co32 - CHAPTER 32 HUMAN EVOLUTION Chapter Outline 32.1...

Info icon This preview shows pages 1–2. Sign up to view the full content.

View Full Document Right Arrow Icon
C HAPTER 32 H UMAN E VOLUTION Chapter Outline 32.1 Evolution of Primates A. Primate Characteristics 1. Primates differ from other mammals by being adapted for arboreal life (life in trees). 2. Mobile Forelimbs and Hindlimbs a. In primates, the limbs are mobile and the hands and feet have five digits each. b. In most primates, flat nails replace claws and sensitive pads develop on the underside of fingers and toes. c. Many primate hands have to some extent an opposable thumb; some also have an opposable big toe. d. These features allow the free grasping of tree limbs and easy harvesting of fruit. 3. Binocular Vision a. Primates have a reduced snout and the face is relatively flat. b. The sense of smell is generally reduced. c. The eyes are moved to the front of the face for overlapping views that provide stereoscopic vision. d. Cone cells provide greater visual acuity and color vision but require bright light. 4. Large Complex Brain a. Better senses requires both sense organs and a more complex brain to process the input. b. More of the brain becomes devoted to processing information received from the hands and thumb, less to smell. 5. Reduced Reproductive Rate a. Primates have more single births, which reduces the need for care for several offspring. b. The period of parental care is extended with an emphasis on learned behavior and complex social interactions. B. Phylogenetic Tree 1. All primates at one time shared one common ancestor; prosimians were an early group to diverge and African apes were the last group to diverge from our lineage. 2. Prosimians diverged first and are most closely related to the original primate. 3. Anthropoids a. Surviving anthropoids are classified into three superfamilies: New World monkeys, Old World monkeys and hominoids. b. New World monkeys reside in South America and Old World monkeys evolved in Africa. c. New World monkeys (e.g., spider monkey and capuchin) have long prehensile tails and flat noses. d. Old World Monkeys (e.g., baboon and rhesus monkey) lack prehensile tails and have protruding noses. e. It is hypothesized that a common ancestor must have arisen earlier than the Oligocene when a narrower Atlantic would have made dispersal possible. 4. Ape Evolution a. During the Miocene epoch, dozens of hominoid species arose. b. Proconsul was one of several ape species prevalent in Africa during the Miocene and is believed ancestral to apes and humans.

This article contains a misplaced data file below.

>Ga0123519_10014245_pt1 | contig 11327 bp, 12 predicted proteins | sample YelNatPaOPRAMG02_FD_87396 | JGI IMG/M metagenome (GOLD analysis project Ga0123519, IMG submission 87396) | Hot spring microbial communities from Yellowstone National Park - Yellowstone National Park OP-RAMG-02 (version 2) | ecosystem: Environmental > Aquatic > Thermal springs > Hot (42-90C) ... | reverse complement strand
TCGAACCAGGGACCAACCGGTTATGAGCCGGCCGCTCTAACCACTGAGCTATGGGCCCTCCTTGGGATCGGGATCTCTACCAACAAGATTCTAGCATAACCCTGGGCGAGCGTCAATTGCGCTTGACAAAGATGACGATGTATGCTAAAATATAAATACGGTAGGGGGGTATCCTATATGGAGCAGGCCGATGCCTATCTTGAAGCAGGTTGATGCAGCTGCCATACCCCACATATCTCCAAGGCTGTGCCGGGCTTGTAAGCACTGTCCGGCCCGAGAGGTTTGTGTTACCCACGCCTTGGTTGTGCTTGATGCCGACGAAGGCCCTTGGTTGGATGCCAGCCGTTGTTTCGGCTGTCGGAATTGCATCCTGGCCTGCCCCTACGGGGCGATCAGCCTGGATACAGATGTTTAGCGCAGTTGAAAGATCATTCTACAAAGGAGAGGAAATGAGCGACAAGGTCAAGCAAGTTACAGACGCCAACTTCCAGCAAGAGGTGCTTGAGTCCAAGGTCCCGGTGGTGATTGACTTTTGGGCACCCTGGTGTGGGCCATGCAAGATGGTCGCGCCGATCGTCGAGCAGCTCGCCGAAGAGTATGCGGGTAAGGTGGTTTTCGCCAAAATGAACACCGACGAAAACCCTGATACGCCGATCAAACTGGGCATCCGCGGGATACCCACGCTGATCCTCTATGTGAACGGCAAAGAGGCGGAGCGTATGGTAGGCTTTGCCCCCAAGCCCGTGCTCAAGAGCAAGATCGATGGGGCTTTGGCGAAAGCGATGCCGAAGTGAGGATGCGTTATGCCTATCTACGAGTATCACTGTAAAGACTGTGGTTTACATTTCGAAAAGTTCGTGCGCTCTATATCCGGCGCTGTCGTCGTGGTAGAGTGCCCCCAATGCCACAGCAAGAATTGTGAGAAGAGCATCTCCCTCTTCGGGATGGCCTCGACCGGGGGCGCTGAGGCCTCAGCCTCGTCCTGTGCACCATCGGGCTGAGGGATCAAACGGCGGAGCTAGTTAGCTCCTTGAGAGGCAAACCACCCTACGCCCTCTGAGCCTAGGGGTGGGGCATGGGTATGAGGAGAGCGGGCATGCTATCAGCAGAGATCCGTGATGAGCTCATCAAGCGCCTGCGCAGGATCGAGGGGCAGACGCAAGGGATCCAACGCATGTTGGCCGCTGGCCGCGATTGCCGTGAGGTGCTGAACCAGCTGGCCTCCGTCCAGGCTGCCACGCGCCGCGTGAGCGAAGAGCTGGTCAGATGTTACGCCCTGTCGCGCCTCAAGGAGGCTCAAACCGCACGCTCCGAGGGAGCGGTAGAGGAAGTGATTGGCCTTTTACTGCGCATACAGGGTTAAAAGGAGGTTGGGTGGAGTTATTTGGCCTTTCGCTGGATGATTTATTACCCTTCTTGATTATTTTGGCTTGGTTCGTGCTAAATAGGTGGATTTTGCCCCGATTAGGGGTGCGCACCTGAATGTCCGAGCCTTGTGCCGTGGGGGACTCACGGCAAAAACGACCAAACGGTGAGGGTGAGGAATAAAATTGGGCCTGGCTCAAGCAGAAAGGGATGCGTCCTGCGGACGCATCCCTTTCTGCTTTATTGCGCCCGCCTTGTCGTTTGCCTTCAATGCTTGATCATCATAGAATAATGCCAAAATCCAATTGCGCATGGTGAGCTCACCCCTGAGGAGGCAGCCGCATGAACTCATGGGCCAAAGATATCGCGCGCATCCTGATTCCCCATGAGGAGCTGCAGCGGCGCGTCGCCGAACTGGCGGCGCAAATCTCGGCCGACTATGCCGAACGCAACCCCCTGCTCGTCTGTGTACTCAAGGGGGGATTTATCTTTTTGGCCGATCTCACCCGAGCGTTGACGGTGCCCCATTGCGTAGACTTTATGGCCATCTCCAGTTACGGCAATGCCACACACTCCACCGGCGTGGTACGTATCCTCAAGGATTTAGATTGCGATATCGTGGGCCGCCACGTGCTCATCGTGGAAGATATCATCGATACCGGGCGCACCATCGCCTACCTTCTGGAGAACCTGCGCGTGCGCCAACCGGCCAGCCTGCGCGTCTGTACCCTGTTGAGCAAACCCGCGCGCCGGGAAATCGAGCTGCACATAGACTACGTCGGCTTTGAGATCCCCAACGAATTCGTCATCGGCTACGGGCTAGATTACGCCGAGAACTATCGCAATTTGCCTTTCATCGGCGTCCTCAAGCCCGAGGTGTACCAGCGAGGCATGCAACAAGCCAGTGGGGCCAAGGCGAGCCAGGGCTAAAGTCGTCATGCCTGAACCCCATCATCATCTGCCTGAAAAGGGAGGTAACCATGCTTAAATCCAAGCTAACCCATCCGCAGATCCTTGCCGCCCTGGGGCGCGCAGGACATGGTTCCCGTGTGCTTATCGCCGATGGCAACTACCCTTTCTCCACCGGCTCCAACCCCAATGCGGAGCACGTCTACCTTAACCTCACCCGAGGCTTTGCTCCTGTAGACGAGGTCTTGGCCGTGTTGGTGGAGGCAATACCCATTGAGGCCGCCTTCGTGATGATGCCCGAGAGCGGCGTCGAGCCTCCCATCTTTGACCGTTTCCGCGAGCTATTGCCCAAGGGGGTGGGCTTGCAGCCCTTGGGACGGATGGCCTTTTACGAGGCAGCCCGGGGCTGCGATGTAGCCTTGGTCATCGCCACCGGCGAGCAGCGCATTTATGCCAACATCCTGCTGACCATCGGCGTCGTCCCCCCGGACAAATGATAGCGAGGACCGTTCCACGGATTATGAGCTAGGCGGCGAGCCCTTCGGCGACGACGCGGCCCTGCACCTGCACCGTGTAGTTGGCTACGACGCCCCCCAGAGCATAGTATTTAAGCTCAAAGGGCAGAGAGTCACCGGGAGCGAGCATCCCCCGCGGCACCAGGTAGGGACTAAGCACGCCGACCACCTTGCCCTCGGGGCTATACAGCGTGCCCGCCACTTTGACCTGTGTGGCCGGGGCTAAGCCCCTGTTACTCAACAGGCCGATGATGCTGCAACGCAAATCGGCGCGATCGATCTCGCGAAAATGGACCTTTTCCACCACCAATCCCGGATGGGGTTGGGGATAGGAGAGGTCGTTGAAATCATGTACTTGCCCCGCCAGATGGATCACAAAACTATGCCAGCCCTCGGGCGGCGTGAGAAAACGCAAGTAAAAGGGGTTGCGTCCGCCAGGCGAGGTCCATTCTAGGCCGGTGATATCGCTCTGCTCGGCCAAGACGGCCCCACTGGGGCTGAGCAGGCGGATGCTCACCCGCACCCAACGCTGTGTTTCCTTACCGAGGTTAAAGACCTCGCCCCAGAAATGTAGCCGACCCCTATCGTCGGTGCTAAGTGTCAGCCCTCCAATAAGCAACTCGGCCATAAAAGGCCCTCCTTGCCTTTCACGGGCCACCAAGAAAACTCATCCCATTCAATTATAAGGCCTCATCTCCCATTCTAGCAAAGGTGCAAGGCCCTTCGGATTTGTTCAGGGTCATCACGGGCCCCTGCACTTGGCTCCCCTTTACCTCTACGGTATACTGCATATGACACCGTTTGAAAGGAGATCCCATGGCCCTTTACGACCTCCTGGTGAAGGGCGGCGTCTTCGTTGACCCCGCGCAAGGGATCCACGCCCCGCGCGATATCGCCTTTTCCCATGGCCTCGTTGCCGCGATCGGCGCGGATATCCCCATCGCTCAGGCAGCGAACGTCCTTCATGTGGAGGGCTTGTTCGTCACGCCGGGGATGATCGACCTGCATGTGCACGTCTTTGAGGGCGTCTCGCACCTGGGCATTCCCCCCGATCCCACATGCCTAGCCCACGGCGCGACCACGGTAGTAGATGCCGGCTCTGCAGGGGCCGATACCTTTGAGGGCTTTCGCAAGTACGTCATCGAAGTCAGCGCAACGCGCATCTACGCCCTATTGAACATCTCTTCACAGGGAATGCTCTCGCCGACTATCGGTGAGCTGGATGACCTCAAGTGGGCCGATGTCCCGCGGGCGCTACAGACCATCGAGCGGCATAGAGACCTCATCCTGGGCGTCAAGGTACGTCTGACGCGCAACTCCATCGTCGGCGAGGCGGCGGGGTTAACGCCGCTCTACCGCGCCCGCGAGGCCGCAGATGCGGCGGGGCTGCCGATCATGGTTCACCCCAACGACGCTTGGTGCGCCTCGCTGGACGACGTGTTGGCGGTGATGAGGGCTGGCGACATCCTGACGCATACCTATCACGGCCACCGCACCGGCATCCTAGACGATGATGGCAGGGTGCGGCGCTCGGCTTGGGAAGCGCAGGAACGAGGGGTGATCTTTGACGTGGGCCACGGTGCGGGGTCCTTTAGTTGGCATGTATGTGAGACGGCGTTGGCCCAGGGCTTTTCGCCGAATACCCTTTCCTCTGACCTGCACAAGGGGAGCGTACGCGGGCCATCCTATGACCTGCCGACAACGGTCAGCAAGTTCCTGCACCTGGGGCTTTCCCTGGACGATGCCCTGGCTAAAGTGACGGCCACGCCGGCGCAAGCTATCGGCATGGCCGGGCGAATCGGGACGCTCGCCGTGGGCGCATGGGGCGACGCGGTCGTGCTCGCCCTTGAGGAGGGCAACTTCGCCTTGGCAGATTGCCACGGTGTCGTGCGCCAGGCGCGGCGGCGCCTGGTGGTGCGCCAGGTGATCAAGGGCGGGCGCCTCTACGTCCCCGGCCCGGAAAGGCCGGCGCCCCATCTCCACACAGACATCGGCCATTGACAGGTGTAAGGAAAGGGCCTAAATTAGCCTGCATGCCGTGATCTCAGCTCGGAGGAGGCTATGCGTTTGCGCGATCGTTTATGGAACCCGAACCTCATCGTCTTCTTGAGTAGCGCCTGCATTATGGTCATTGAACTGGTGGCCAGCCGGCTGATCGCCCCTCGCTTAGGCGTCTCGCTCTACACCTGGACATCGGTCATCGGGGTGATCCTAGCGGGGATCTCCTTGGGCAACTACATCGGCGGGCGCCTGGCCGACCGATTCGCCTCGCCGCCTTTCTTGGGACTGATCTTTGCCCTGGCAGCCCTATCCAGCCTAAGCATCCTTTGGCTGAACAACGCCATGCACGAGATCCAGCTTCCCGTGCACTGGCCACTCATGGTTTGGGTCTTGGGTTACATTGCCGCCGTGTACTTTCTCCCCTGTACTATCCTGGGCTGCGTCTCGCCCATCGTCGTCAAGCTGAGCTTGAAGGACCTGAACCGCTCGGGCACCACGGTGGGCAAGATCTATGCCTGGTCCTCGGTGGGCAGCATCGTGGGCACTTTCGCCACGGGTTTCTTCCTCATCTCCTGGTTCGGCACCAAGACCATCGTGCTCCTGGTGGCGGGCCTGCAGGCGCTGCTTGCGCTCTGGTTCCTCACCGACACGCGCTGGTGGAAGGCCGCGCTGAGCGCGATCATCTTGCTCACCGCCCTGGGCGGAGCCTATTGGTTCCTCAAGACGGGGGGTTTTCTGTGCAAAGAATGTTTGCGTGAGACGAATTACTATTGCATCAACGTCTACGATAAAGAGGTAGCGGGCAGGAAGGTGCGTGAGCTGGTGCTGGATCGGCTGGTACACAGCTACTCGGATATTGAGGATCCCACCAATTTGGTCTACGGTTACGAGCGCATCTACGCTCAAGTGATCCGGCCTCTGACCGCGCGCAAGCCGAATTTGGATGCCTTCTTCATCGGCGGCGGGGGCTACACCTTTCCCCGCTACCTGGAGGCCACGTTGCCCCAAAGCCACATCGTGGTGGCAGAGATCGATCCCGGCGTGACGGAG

Image of page 1

Info iconThis preview has intentionally blurred sections. Sign up to view the full version.

View Full Document Right Arrow Icon
Image of page 2
This is the end of the preview. Sign up to access the rest of the document.

{[ snackBarMessage ]}

What students are saying

  • Left Quote Icon

    As a current student on this bumpy collegiate pathway, I stumbled upon Course Hero, where I can find study resources for nearly all my courses, get online help from tutors 24/7, and even share my old projects, papers, and lecture notes with other students.

    Student Picture

    Kiran Temple University Fox School of Business ‘17, Course Hero Intern

  • Left Quote Icon

    I cannot even describe how much Course Hero helped me this summer. It’s truly become something I can always rely on and help me. In the end, I was not only able to survive summer classes, but I was able to thrive thanks to Course Hero.

    Student Picture

    Dana University of Pennsylvania ‘17, Course Hero Intern

  • Left Quote Icon

    The ability to access any university’s resources through Course Hero proved invaluable in my case. I was behind on Tulane coursework and actually used UCLA’s materials to help me move forward and get everything together on time.

    Student Picture

    Jill Tulane University ‘16, Course Hero Intern